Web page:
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What Wayland's Development Looks Like

Wayland

Published on 03 November 2012 12:52 PM EDT
Written by Michael Larabel in Wayland
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With the recent release of Wayland 1.0, here's a visualization that looks back on the development of Wayland/Weston going back to 2008 when it was born as a small project by Kristian Høgsberg at Red Hat.

After being reminded about Gource from the libvirt 1.0 release article this week, I decided to apply Gource to the Wayland Git tree followed by the Weston reference compositor.

The visualization of Wayland's development begins in 2008 when Wayland was born as a small personal project of Kristian Høgsberg. At the time he was working at Red Hat and this was just a side-project, before being hired by Intel's Open-Source Technology Center to work on Wayland full-time where there is also numerous other developers now also dedicated to this X11-alternative.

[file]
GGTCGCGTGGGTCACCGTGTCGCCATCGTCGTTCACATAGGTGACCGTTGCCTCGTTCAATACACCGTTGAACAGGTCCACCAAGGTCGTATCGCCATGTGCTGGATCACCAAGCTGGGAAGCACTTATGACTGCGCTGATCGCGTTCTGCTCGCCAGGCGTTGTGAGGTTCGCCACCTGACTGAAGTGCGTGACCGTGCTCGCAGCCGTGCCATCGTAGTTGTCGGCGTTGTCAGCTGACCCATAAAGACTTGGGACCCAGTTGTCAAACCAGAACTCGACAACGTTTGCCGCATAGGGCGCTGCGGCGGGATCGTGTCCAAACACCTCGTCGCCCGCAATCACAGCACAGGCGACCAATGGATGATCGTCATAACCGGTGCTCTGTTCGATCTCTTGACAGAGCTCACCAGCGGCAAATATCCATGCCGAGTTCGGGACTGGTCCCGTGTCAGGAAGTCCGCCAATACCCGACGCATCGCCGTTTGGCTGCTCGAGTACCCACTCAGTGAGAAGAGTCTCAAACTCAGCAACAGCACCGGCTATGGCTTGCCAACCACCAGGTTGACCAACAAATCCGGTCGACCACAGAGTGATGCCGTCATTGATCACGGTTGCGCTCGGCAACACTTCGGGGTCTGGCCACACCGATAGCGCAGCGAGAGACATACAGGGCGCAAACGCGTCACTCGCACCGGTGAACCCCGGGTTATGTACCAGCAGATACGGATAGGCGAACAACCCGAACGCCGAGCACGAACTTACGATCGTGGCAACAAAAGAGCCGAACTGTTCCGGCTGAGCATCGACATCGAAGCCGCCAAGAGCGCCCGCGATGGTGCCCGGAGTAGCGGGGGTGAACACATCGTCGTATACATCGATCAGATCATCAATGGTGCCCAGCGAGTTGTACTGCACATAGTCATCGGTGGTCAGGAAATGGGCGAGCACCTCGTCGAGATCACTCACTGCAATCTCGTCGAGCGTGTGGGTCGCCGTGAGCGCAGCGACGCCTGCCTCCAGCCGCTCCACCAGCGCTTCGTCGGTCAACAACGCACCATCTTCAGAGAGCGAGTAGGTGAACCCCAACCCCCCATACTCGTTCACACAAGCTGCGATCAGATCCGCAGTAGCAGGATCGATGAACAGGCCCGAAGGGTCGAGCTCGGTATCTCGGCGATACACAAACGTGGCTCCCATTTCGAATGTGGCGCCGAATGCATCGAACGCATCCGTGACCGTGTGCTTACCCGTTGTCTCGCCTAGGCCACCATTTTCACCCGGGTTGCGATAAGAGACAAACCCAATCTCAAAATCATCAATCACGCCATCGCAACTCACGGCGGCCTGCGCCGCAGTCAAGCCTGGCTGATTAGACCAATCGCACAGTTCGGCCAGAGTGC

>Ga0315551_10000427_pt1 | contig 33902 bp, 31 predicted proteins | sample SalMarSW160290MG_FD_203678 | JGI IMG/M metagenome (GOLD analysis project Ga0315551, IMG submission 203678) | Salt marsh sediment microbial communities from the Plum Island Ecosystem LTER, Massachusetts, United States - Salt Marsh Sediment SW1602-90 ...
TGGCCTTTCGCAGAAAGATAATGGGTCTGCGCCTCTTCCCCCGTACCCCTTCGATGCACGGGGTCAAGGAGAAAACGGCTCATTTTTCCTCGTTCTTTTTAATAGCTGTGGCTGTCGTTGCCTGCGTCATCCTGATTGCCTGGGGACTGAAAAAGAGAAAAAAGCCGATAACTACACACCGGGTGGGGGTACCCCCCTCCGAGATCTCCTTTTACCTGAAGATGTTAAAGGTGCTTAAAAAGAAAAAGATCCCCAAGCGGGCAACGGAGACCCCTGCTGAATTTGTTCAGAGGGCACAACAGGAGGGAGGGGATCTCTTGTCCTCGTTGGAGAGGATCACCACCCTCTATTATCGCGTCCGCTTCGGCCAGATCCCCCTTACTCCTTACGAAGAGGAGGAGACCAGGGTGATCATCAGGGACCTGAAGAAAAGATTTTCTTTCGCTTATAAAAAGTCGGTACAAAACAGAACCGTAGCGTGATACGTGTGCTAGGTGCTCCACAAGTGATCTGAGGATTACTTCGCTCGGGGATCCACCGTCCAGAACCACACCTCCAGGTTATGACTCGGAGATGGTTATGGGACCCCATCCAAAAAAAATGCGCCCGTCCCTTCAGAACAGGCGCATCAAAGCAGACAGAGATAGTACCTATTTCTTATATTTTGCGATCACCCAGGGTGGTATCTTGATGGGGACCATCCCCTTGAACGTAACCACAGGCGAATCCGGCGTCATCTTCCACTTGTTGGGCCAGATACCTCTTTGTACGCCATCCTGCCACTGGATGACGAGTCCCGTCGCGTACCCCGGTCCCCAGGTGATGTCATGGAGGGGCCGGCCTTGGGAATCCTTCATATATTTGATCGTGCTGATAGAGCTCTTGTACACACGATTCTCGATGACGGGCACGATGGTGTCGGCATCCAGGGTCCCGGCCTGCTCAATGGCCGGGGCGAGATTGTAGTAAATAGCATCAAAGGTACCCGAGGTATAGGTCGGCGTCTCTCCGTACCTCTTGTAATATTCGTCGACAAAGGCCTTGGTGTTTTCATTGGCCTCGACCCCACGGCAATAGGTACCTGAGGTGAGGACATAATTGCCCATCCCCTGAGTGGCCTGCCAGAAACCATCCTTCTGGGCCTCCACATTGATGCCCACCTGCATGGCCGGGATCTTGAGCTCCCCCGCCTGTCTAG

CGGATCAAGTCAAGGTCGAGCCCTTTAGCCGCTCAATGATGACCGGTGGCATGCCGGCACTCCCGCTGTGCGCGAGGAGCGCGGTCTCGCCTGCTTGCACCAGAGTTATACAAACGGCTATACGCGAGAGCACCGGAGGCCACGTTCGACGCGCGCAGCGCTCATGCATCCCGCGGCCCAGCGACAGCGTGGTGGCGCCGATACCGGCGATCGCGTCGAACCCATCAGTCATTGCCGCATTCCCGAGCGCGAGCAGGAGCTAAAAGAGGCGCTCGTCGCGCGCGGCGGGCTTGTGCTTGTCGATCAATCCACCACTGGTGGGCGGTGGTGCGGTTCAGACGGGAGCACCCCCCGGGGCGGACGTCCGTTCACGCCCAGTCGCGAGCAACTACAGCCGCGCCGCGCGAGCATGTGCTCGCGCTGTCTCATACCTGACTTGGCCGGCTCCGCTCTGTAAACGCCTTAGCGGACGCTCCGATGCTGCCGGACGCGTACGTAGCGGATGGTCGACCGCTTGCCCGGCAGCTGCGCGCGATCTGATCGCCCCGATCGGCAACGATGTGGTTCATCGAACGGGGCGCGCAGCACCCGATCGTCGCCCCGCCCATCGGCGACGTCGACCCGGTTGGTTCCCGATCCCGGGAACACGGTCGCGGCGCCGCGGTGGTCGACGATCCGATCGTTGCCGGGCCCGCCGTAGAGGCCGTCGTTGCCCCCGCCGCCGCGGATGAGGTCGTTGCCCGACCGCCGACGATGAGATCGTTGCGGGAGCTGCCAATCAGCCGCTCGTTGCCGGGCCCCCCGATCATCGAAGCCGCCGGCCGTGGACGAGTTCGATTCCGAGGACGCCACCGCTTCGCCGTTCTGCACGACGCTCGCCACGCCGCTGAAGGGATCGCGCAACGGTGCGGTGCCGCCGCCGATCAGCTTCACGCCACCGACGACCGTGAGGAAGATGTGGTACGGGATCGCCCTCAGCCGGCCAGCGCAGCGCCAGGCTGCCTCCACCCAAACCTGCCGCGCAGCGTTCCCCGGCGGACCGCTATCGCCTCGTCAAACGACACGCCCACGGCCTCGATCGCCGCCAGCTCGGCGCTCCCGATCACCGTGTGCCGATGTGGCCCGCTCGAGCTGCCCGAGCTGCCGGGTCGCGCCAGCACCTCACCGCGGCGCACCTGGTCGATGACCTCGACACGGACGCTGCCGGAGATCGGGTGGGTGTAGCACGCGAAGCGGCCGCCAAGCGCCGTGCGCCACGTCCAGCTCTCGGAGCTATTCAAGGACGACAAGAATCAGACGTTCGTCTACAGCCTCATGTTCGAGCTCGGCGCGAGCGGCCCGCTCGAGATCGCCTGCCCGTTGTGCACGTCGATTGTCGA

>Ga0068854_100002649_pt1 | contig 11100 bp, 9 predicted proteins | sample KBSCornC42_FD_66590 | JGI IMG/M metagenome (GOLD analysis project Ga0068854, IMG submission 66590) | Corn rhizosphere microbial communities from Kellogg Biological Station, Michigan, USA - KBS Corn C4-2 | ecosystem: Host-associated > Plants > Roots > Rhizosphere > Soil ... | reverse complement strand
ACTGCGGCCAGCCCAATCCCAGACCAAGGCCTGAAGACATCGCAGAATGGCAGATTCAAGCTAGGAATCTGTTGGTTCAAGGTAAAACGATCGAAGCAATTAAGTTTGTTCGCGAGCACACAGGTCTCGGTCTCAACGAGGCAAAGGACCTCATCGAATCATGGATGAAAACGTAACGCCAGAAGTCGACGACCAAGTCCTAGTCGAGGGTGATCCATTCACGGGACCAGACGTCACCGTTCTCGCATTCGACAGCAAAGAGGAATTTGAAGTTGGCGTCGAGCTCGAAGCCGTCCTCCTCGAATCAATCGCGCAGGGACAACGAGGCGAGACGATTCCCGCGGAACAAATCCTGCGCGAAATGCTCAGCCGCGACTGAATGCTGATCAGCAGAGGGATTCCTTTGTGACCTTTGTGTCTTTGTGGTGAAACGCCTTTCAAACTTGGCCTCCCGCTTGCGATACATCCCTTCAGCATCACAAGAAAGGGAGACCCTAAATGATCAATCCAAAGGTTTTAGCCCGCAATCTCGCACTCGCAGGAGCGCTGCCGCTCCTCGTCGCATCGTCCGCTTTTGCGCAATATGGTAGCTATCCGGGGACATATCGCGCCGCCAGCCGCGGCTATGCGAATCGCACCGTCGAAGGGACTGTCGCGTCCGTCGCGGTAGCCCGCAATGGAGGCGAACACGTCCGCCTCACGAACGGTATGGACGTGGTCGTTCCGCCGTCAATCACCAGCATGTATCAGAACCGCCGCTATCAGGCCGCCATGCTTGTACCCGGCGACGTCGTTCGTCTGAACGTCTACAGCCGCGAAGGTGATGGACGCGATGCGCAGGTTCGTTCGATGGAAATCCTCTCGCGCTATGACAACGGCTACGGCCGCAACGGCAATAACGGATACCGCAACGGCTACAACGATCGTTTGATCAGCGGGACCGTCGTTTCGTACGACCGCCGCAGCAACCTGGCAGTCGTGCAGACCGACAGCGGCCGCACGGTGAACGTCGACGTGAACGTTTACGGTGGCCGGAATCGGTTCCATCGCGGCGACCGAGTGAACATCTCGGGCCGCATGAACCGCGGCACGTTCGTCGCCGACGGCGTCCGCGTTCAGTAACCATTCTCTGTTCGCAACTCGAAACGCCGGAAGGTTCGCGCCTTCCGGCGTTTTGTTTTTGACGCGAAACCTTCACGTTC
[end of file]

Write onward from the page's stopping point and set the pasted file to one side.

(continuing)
The visualization begins quite simple and then goes on to show the size of Wayland growing, the splitting of Wayland into the display server protocol / library and the Weston reference compositor, the project being mostly a single-handed initiative until late 2010, and since then its development really taking off.

And then the visualization of Wayland's Weston compositor:

For those curious about other Wayland development stats, including the top contributors to the open-source project, see this earlier article. If you want to try out the latest (experimental) Wayland/Weston technology, check out the LiveCD.

About The Author
Michael Larabel is the principal author of Phoronix.com and founded the web-site in 2004 with a focus on enriching the Linux hardware experience and being the largest web-site devoted to Linux hardware reviews, particularly for products relevant to Linux gamers and enthusiasts but also commonly reviewing servers/workstations and embedded Linux devices. Michael has written more than 10,000 articles covering the state of Linux hardware support, Linux performance, graphics hardware drivers, and other topics. Michael is also the lead developer of the Phoronix Test Suite, Phoromatic, and OpenBenchmarking.org automated testing software. He can be followed via and or contacted via .
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